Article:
Brad Fenwick has served as Senior Vice President-Global Strategic Alliances for Elsevier, Inc. since 2012. Elsevier is the world’s largest publisher of over 2,000 science and technology journals, 2,000 books, and dozens of databases. With 80 offices and direct connections to universities, research centers and foundations, and governments; Elsevier’s holds a privileged position within the research and innovation enterprise. The Elsevier SCOPUS database includes the World’s largest collection of scientific literature, and its SciVal portfolio of research analytical and decision support tools, fundamentally supports new knowledge discovery, dissemination, and application. The Senior Vice President supports this effort by fostering strategic alliances with and between research universities and centers, foundations and government research agencies, and related associations and stakeholder, which allows the partners to be successful beyond their singular efforts. He is also a Jefferson Science Fellow, Senior Science and Technology Advisor for the U.S. Department of State-Office of Economic Policy, East Asian and Pacific Affairs USAID-Office of Science and Technology since 2011.The contribution of state-of-the-art science, technology, and engineering to the formulation and implementation of U.S. government policy, both domestic and foreign, has been recognized throughout the second half of the 20th-century as a critical element in reaching sound, comprehensive conclusions that reflect “good governance.” Without an accurate, timely understanding of rapidly advancing STE issues, it is increasingly difficult to identify and establish sound governmental policy that effectively meets the needs of modern societies. Jefferson Fellows are a highly selected group of senior faculty who provide up-to-date expertise in the rapidly advancing science, technology, engineering and medical arenas that routinely impact the policy decisions encountered by the U.S. Department of State/USAID, each Fellow becomes conversant with the functional operation of the U.S. Department of State/USAID. In doing so, the JSF program complements and enhances the existing efforts by the permanent staff within the U.S. Department of State/USAID.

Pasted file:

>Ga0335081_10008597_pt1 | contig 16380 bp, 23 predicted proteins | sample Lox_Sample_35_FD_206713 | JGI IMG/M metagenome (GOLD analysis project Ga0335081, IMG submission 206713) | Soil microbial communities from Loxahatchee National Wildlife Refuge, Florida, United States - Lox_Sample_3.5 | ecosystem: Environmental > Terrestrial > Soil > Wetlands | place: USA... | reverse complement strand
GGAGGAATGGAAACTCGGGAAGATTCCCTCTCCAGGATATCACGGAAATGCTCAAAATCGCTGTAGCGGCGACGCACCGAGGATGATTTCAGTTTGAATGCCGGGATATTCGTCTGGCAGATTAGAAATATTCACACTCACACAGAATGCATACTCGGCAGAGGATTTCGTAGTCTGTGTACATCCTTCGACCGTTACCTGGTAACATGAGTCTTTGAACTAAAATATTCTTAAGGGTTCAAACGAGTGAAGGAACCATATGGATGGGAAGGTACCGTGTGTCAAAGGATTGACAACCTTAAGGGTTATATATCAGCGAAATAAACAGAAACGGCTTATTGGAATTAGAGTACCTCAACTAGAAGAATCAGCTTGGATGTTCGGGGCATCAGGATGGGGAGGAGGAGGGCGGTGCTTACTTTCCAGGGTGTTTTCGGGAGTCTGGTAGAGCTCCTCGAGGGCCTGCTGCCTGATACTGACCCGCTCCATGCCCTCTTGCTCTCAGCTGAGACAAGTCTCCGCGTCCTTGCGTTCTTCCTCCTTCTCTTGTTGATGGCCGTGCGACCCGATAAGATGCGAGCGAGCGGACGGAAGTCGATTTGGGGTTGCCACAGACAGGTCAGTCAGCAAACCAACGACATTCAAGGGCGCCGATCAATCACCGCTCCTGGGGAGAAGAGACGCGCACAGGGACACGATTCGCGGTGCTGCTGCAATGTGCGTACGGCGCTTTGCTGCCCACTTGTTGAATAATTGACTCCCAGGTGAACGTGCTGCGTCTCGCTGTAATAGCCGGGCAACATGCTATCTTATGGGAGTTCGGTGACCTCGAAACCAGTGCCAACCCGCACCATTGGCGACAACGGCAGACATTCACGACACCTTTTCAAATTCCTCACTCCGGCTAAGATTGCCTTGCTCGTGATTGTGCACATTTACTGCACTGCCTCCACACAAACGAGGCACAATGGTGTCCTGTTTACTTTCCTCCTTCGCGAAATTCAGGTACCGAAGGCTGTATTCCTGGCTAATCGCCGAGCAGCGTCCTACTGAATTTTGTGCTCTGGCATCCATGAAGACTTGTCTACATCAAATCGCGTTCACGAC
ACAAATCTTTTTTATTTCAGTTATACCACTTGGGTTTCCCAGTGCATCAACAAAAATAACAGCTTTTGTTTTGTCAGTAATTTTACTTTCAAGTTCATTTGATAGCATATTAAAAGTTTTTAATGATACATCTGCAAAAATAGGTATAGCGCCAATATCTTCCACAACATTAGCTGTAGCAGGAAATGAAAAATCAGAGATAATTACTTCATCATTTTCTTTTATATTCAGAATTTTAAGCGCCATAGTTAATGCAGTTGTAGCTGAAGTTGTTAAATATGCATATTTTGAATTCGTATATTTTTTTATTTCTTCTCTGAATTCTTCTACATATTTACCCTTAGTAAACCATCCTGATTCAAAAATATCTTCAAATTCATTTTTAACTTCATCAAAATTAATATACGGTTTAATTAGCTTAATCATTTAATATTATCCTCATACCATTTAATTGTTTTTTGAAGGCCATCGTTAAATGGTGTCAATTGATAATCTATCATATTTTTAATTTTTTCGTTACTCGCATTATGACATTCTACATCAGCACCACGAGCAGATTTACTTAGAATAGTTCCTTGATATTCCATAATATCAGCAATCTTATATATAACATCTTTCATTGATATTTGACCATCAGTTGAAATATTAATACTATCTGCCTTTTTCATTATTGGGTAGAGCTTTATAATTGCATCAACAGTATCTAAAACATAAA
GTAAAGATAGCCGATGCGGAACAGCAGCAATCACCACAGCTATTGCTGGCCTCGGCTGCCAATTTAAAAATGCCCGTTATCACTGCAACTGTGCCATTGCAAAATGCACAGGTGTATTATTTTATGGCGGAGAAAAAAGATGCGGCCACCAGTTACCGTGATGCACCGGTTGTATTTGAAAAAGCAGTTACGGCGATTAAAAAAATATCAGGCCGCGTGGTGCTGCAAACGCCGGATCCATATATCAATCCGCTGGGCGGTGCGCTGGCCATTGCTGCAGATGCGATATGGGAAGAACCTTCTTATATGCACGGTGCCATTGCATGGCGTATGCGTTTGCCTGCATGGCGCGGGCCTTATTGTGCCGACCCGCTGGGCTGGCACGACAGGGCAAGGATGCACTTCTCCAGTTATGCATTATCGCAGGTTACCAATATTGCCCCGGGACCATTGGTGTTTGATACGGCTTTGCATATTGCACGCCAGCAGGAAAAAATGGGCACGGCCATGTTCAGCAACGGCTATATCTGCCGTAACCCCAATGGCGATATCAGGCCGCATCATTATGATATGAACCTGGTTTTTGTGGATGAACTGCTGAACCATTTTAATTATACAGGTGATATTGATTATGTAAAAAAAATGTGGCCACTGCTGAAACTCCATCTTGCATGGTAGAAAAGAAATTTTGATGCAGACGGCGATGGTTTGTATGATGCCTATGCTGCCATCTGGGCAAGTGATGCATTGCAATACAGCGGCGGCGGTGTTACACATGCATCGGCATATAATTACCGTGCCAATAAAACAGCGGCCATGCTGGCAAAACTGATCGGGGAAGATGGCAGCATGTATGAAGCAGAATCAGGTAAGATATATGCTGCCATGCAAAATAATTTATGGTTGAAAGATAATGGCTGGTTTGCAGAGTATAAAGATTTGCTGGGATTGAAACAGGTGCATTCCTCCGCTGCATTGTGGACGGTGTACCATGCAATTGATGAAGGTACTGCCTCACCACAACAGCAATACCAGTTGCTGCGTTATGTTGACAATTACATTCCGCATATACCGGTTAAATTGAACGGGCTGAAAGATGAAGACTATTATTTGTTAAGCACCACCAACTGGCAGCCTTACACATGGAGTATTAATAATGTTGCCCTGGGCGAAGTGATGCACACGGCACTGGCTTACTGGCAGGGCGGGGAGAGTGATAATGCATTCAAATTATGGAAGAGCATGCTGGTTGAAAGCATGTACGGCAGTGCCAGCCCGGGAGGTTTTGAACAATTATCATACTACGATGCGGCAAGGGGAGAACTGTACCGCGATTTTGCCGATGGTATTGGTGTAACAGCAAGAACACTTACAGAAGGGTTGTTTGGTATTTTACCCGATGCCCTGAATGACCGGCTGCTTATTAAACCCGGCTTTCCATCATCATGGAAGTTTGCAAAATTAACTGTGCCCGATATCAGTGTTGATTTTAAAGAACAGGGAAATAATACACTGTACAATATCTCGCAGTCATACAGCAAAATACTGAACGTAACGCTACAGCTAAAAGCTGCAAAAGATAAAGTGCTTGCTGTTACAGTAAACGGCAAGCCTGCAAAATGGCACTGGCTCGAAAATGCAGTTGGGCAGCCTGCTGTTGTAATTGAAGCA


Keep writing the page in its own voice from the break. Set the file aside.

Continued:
Prior to his current positions he served as Vice Chancellor, Research and Engagement for the University of Tennessee from 2007-2010. The University of Tennessee, Knoxville, is the State’s flagship university with an enrollment of over 27,000 students and more than 8,300 faculty and staff. As Tennessee’s only public land-grant doctoral-level research institution, its mission is to discover, disseminate, preserve, and apply knowledge across a broad array of disciplines. The annual operating budget is over $800 million with sponsored expenditures of over $300 million, awards from grants and contract exceeds funds provide from all other sources. The Vice Chancellor for Research and Engagement provides strategic direction and administratively directs all aspects of the basic and applied research and institutional outreach. These areas interface with all other academic, administrative, and development areas of the university.
From 2004 to 2007 he was Vice President for Research for Virginia Polytechnic Institute and State University and President of Virginia tech Intellectual Properties. Virginia Tech is Virginia’s leading research and doctoral granting University. Based in Blacksburg, the University has multiple campuses and research laboratories throughout the State and internationally. The Vice President for Research serves as an executive officer of the University. In facilitating and energizing the University’s research, discovery, and economic development agendas, the Vice President provides leadership in strategically defining and acting on current and emerging institutional opportunities. This involves promoting interdisciplinary and cross-disciplinary scholarship; integrating research with graduate and undergraduate education; technology transfer and economic development efforts; establishing national and international cooperative ventures; representing the university’s interests with local, state, and federal agencies and elected officials, private and public organizations, as well as with the University’s governing board; participating in fundraising and development efforts, and coordinating activities that promote participation of a broad range of individuals in educational, scholarly, and creative activity that advance the missions of the University. Fenwick earned his Ph. D. degree from the University of California, Davis and his D.V.M., M.S. and B.S. degrees from Kansas State University. He is an elected Fellow of the American Association for the Advancement of Science (AAAS) and a American Council on Education Fellow.